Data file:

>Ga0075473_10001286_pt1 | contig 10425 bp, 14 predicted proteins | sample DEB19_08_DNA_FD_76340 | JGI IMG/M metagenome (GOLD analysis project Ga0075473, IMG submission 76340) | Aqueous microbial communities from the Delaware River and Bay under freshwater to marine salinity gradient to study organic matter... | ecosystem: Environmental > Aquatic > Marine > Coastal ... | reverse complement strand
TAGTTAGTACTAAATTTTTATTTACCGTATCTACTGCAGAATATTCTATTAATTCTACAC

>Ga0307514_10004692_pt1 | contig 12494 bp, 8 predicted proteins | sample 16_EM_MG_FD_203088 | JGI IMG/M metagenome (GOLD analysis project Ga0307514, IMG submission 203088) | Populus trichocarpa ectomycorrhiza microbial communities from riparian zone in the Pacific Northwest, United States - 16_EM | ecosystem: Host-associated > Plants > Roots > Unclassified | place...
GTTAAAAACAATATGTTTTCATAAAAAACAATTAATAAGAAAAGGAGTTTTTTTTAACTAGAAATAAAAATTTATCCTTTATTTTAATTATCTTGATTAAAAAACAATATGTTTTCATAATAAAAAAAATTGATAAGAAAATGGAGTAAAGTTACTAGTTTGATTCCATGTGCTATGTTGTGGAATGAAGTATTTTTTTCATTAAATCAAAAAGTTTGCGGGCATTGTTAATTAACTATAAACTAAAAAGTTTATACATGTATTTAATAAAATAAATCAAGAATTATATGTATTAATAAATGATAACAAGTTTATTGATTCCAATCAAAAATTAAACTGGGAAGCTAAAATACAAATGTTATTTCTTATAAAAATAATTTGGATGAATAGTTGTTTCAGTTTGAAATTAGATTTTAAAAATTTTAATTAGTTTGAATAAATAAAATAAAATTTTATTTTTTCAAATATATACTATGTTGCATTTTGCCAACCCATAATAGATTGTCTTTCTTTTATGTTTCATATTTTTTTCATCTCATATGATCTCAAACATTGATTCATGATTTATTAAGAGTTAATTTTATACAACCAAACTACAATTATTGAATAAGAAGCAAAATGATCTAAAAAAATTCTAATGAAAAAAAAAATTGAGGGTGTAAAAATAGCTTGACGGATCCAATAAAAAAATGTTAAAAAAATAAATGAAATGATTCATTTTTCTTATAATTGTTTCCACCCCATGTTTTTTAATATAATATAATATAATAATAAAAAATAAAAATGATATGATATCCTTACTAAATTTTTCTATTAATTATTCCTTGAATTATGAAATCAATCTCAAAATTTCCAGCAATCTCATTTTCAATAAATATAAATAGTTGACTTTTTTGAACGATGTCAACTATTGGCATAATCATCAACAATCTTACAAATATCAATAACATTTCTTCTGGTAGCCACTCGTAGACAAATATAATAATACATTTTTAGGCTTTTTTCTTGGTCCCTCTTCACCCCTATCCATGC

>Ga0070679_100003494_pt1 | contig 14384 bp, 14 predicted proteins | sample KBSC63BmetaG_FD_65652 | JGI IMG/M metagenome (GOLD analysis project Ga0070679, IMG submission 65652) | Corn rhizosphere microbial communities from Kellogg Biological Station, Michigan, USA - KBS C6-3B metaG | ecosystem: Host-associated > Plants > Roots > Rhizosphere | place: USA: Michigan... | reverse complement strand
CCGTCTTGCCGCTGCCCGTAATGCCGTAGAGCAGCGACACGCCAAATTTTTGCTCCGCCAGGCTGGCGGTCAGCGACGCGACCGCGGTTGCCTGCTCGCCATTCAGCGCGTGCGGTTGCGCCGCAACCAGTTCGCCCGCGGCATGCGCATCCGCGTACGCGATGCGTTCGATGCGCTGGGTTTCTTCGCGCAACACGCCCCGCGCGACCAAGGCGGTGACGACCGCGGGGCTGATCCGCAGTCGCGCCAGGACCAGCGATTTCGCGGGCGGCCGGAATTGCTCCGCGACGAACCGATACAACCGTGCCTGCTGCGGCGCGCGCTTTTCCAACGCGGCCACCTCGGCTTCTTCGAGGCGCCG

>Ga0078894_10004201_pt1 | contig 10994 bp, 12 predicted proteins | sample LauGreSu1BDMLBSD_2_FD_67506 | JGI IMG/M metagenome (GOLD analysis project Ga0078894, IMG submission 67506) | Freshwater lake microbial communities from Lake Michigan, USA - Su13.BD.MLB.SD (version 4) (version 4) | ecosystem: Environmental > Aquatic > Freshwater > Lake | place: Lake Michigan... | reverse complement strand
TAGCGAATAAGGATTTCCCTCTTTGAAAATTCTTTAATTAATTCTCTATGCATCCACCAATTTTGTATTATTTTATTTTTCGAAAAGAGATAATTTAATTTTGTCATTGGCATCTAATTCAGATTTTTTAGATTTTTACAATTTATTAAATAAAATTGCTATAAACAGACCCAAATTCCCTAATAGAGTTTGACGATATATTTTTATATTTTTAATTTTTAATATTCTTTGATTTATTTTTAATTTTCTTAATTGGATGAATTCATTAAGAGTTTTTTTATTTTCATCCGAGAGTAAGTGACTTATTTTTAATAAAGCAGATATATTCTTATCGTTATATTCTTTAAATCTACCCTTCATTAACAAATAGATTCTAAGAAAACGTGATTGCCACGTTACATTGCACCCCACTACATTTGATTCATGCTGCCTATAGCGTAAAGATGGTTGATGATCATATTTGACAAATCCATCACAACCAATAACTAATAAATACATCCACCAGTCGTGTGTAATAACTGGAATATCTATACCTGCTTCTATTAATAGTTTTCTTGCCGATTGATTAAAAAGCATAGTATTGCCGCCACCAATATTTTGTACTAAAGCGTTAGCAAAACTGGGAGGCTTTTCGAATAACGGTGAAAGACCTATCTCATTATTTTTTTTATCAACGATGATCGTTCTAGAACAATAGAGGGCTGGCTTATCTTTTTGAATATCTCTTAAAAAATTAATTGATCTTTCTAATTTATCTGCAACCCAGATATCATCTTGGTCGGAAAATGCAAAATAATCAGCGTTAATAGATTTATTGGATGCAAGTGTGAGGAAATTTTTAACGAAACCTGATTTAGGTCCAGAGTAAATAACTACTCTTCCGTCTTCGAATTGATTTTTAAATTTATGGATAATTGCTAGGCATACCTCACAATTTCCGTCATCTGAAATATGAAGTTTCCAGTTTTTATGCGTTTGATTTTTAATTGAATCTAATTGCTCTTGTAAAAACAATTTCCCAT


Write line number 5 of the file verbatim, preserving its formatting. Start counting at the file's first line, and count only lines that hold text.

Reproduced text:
>Ga0070679_100003494_pt1 | contig 14384 bp, 14 predicted proteins | sample KBSC63BmetaG_FD_65652 | JGI IMG/M metagenome (GOLD analysis project Ga0070679, IMG submission 65652) | Corn rhizosphere microbial communities from Kellogg Biological Station, Michigan, USA - KBS C6-3B metaG | ecosystem: Host-associated > Plants > Roots > Rhizosphere | place: USA: Michigan... | reverse complement strand